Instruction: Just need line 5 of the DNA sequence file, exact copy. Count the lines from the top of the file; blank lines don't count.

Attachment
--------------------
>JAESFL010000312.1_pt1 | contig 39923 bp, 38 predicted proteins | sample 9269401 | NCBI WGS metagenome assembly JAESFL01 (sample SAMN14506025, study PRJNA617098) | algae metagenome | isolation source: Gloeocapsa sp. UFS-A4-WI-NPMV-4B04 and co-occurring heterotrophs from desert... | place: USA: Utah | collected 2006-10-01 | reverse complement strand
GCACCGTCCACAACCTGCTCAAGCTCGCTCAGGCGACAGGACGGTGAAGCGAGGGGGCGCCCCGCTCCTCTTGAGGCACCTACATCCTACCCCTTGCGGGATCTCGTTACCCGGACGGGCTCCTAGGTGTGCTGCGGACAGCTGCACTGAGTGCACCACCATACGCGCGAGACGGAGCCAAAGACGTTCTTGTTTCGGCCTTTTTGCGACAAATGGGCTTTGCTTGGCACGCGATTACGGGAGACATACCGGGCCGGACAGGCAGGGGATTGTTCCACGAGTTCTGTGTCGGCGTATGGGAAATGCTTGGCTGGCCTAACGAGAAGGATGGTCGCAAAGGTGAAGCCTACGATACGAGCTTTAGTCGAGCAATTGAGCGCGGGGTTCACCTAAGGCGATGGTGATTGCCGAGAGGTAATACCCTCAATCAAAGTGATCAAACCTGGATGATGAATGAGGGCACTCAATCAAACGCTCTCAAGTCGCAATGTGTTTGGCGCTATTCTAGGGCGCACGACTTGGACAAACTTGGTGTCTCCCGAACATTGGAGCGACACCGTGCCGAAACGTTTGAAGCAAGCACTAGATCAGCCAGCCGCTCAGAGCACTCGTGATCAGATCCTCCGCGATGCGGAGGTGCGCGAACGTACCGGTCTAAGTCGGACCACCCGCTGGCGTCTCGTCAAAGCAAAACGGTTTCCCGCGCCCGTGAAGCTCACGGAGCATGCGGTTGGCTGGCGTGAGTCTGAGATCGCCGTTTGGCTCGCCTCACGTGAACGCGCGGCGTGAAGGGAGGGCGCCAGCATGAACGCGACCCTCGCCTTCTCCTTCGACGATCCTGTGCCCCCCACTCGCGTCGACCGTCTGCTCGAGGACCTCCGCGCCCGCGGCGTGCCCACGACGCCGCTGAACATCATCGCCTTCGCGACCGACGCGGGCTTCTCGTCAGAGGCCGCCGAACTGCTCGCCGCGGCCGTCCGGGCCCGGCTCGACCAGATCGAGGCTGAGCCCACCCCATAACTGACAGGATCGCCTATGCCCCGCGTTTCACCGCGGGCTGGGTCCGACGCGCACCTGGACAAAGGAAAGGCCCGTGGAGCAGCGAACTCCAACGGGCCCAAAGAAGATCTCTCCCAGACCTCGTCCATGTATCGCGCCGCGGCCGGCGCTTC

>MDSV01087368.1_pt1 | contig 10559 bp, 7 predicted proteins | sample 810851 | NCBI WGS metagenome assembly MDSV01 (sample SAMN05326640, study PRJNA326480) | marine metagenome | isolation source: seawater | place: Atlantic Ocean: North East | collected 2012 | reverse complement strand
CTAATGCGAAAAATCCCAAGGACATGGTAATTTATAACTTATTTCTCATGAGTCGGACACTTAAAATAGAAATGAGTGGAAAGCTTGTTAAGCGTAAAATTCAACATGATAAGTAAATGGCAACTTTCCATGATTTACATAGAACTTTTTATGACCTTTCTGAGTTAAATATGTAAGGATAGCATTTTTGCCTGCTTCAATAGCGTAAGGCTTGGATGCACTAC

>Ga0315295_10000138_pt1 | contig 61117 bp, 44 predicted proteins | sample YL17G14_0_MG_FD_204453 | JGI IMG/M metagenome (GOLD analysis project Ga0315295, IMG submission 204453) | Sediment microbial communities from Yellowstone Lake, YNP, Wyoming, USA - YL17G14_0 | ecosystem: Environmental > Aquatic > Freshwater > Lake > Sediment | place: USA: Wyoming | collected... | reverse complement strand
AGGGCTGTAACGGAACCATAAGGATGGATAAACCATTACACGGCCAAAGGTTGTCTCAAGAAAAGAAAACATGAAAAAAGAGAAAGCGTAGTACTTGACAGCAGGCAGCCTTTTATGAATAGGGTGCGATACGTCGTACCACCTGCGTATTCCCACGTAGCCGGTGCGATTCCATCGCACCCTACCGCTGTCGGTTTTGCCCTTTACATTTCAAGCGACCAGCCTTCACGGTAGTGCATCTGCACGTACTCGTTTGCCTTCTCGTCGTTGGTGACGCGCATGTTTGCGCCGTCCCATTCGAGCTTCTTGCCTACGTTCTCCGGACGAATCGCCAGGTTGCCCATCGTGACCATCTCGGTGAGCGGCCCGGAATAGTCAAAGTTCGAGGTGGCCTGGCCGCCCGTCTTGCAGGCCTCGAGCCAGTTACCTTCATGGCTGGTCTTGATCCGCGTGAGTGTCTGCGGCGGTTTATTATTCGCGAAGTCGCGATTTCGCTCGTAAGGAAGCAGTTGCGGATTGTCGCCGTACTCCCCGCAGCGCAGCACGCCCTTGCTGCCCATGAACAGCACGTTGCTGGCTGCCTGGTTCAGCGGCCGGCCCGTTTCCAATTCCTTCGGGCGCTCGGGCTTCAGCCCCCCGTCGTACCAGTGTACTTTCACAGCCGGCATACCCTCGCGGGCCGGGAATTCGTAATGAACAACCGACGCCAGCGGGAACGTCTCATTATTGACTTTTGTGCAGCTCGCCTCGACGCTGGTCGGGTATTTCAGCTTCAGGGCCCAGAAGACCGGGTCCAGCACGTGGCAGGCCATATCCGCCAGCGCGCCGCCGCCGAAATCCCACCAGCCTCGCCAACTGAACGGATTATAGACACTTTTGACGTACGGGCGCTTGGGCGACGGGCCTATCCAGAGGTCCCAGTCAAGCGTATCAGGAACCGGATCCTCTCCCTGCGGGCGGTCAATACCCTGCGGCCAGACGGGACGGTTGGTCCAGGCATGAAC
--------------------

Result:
>Ga0315295_10000138_pt1 | contig 61117 bp, 44 predicted proteins | sample YL17G14_0_MG_FD_204453 | JGI IMG/M metagenome (GOLD analysis project Ga0315295, IMG submission 204453) | Sediment microbial communities from Yellowstone Lake, YNP, Wyoming, USA - YL17G14_0 | ecosystem: Environmental > Aquatic > Freshwater > Lake > Sediment | place: USA: Wyoming | collected... | reverse complement strand